Are we media ready?

“I do not need to attend workshops on press release writing,” said the vice president of a PR firm when she was told that she missed a training session. She obviously ignored the unwritten dictum that the process of learning never ends.

Then we often come across senior PR professionals writing essays for Press Releases! Their argument is: Let journalists write what and how they want, we only provide facts. This where all these PR professionals are wrong, totally.

Everybody talks about it and nobody does anything about it. Similarly, all talk about being media-friendly and conveniently ignore the need to practice what they preach or believe. Being media-friendly is not just about making friends among journalists. It goes beyond – to the extent of giving them information that they can readily use.

Imagine this: You go to an Udupi restaurant to have a Masala Dosa. The waiter first brings you water, then some chutney followed by sambaar and ultimately the Dosa after some five minutes. How do you react? You turn furious with the waiter for delaying the most important thing, the Dosa, as you can’t consume chutney or sambaar in isolation.

A journalist who receives an essay for a press release feels the same – gets frustrated as you have hidden the most important part of the release somewhere down below while getting into irrelevant description which you think is colourful.

When you write about a cow, nobody is interested in reading that “Cow is a domestic animal. It four legs, one tail….” What the reader likes to know is what is happening to that cow.

Sample this story about the Prime Minister Narendra Modi’s Israel visit:

“Mr Modi led BJP to a thumping victory in the last Lok Sabha election. Earlier, he was the Gujarat Chief Minister where he launched several reforms. Last week he was in the United States and later he visited Israel.

In Israel, Mr Modi met his counterpart….etc etc.

Will you, as a reader, appreciate such irrelevant essays instead of straight reports that speak about what both the prime ministers discussed? You will not! Then why do you dish out essays instead of press releases?

I appreciate the fact that not many among PR professionals would have a journalistic background. But it does not prevent us from learning. It’s not rocket science. Now let me reveal a state secret!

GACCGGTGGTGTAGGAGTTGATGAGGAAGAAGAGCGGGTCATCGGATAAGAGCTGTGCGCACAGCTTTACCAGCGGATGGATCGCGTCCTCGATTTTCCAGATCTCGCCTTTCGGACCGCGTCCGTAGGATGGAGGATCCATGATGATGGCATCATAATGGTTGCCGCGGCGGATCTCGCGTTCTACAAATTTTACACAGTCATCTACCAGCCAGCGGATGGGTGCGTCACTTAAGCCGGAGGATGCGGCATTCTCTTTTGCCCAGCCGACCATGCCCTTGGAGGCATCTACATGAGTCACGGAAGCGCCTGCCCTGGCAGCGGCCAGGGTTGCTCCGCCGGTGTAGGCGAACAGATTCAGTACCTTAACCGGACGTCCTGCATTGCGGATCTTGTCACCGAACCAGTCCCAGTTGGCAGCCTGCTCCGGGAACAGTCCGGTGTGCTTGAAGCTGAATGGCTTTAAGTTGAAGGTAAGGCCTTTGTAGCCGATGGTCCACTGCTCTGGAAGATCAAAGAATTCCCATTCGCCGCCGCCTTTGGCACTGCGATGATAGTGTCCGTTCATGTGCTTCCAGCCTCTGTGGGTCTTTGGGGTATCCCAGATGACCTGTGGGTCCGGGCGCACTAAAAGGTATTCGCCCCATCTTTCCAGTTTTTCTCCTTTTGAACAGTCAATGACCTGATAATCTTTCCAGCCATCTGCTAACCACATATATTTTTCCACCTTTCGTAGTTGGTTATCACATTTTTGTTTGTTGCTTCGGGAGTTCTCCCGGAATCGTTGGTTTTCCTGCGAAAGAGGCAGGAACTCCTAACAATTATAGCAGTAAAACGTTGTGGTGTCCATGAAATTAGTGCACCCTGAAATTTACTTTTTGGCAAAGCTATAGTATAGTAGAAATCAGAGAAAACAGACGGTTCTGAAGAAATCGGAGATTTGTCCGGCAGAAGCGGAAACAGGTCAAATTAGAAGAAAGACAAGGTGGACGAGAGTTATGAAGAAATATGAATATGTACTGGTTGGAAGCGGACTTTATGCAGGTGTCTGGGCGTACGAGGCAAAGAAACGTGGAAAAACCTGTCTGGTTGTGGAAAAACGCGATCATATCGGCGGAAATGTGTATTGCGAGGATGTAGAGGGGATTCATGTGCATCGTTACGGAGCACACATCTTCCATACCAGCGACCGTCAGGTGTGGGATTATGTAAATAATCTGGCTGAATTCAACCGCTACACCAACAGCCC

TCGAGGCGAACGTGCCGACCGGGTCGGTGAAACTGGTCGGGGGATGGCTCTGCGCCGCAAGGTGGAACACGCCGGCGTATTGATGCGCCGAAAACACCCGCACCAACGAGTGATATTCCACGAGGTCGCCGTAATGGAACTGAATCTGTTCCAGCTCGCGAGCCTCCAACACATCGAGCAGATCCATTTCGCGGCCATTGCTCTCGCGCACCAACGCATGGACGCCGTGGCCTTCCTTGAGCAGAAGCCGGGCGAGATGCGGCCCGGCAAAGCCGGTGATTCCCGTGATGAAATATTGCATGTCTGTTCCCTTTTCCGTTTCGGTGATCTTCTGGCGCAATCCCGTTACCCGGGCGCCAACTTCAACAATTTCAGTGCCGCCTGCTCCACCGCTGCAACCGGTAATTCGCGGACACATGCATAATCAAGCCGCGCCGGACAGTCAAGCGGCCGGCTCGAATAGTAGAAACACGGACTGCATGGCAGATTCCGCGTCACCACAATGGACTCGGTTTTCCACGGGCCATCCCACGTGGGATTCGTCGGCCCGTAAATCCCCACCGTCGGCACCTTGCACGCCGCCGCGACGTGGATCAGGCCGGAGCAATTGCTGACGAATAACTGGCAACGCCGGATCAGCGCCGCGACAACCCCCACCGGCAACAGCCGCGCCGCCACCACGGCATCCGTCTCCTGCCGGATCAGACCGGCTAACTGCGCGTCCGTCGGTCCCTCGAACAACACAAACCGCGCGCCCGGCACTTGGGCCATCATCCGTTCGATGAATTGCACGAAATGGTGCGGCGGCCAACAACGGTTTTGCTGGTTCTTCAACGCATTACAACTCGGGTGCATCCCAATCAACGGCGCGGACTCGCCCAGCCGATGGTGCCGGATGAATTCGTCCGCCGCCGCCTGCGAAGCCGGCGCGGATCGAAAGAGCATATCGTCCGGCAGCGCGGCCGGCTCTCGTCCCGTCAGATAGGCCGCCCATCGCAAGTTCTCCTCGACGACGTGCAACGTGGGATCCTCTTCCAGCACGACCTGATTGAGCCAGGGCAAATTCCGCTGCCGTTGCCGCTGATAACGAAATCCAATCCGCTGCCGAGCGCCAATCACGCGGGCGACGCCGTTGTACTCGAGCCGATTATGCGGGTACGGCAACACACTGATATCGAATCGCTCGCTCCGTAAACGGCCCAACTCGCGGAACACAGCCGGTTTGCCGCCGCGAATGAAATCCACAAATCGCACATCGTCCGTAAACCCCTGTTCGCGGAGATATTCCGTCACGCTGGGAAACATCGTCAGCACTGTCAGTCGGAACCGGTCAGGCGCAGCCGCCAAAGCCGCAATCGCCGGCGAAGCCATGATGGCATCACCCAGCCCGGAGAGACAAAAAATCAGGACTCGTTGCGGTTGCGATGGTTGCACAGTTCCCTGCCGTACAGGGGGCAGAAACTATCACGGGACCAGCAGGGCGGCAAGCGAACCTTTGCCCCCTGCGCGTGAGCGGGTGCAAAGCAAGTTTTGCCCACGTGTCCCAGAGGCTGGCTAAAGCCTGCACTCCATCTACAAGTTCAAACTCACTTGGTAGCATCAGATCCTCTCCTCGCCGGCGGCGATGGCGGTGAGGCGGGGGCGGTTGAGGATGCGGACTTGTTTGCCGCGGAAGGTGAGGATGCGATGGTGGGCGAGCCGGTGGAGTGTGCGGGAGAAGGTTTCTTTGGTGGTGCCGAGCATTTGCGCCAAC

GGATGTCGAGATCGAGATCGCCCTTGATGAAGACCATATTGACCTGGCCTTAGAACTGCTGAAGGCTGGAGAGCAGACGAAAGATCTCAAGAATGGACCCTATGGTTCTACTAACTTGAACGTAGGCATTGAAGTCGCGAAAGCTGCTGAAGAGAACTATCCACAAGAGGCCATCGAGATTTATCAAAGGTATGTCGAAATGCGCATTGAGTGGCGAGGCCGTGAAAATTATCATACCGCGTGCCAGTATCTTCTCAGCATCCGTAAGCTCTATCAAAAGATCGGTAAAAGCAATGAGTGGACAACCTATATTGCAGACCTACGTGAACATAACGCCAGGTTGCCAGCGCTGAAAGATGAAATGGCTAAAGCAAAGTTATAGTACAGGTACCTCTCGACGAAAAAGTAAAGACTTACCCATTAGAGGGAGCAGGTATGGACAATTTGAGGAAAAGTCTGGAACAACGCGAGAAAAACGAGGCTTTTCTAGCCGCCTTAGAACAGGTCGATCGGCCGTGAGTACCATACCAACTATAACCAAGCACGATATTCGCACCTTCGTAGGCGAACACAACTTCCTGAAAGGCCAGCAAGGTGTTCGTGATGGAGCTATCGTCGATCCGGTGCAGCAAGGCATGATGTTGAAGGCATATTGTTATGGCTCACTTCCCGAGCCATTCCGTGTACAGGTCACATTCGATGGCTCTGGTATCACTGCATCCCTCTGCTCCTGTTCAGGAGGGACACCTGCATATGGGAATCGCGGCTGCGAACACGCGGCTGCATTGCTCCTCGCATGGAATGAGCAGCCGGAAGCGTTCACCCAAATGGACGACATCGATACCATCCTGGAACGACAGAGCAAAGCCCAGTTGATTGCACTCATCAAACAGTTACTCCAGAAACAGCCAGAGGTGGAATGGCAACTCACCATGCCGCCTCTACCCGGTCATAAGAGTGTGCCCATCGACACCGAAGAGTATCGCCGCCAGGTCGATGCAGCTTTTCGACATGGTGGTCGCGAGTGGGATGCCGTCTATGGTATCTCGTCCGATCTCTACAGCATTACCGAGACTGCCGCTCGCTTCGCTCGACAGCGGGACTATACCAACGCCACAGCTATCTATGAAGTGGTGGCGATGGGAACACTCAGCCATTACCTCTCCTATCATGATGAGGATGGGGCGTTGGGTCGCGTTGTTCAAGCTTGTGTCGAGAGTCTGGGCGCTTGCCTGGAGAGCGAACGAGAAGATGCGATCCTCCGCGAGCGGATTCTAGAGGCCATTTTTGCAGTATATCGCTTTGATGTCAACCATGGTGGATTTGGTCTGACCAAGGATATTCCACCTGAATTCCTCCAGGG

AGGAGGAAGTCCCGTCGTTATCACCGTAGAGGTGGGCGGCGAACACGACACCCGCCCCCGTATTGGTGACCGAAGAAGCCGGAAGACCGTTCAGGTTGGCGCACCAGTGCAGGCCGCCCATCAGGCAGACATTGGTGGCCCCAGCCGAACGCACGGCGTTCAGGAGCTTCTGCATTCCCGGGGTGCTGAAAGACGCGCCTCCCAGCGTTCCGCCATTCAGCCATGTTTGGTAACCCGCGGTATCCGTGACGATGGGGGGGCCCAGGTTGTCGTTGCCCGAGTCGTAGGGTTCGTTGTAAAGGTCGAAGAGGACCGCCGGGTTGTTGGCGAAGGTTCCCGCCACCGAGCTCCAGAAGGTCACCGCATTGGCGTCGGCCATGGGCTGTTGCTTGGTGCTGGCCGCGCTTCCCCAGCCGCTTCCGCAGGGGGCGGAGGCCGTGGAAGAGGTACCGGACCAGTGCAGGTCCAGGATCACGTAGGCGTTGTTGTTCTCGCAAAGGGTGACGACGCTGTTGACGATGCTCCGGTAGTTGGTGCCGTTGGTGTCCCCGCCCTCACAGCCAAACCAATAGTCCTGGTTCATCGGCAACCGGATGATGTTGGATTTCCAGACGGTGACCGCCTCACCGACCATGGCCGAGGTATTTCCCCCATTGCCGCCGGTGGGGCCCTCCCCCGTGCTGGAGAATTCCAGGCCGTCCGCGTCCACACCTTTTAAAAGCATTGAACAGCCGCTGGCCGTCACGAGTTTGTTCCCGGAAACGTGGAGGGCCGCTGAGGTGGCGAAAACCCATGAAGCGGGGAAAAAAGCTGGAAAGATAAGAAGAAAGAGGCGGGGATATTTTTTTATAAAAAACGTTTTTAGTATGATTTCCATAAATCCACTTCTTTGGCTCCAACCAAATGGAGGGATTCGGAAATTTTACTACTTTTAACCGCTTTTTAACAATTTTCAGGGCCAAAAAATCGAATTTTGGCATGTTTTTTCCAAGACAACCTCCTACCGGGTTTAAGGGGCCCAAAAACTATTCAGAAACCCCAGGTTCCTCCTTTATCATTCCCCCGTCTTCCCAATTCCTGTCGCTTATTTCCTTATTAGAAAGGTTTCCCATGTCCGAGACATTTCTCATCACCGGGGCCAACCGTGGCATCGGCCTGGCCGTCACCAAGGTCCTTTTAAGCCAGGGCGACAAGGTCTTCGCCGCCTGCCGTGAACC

Please keep a watch on media reports based on your “Press Releases”. Unless it is a paid press release site, most publications change it into readable reports. Just have a look at them and compare with your release. Keep doing this for some time, and I am sure, over a period, you will understand what the media needs.

Journalists always appreciate ready-to-use material since they do not have to waste much time in trying to understand what the release wants to convey and then rewriting it to suit his or her publication.

Some corporates seem to have their own style of writing press releases. For instance, a large company fills up two A-4 pages with bullet points and tables while announcing its unaudited results which the media gets anyway from the stock exchanges. The corporate communication teams of such companies refuse to look into the reality and make a journalist’s life happy with straight, simple sentences and facts.

Style is something that can be internal and of course anything. Your logo, your stationery, your house journal and your internal and even external mails can have a particular style. But your press releases should be styled to suit media needs. Create a release template, based on what the media carries, and make it your style. Simple, right?

Let me divulge another secret here! Please follow the story filing style of news wires like PTI, IANS, Reuters and Bloomberg for making your press releases. Newspapers generally accept what the wires dish out.

Don’t we PR professionals talk about target groups or audiences while making presentations? When you make a press release, your TG goes beyond the media. It’s the reader who matters most. In fact, many journalists do ask ‘what’s in it for my reader’ when you approach them with a story idea.

Finally, as I keep saying in my media familiarisation workshops, please give media what you would like to read about others. Do you like to read platitudes or about your competition? Then why pack your press releases with adjectives.

Just KISSKeep It Simple and Straight!

BN Kumar
Director, Samachar Foundation (Media NGO)
He started his career with Free Press Journal in late 1970s, worked with United News of India and wrote for The Daily, Times of India, Mid-Day and Indian Express. He also ran a county paper called Newsbank New Bombay catering to the needs of Navi Mumbai before returning to mainstream by joining Business India. He started his PR career with the legendary Dhirubhai Ambani's Reliance Industries and was part of the team that set up O&M PR - the first PR arm of an Ad agency - 30 years ago and till recently, Executive Director – Concept PR.

He runs media and environment related NGOs, five websites, including,, and YouTube channel and does podcasts under Radio Connect brand.

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